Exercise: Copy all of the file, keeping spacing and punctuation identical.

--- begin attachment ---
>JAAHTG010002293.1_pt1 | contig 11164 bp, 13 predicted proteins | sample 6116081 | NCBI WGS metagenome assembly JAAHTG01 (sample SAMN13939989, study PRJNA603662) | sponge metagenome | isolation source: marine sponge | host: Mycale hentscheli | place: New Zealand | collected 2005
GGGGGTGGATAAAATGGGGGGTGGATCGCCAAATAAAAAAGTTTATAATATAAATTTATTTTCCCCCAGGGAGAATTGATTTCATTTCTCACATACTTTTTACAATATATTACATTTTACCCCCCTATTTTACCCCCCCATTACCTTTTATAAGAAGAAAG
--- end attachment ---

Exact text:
>JAAHTG010002293.1_pt1 | contig 11164 bp, 13 predicted proteins | sample 6116081 | NCBI WGS metagenome assembly JAAHTG01 (sample SAMN13939989, study PRJNA603662) | sponge metagenome | isolation source: marine sponge | host: Mycale hentscheli | place: New Zealand | collected 2005
GGGGGTGGATAAAATGGGGGGTGGATCGCCAAATAAAAAAGTTTATAATATAAATTTATTTTCCCCCAGGGAGAATTGATTTCATTTCTCACATACTTTTTACAATATATTACATTTTACCCCCCTATTTTACCCCCCCATTACCTTTTATAAGAAGAAAG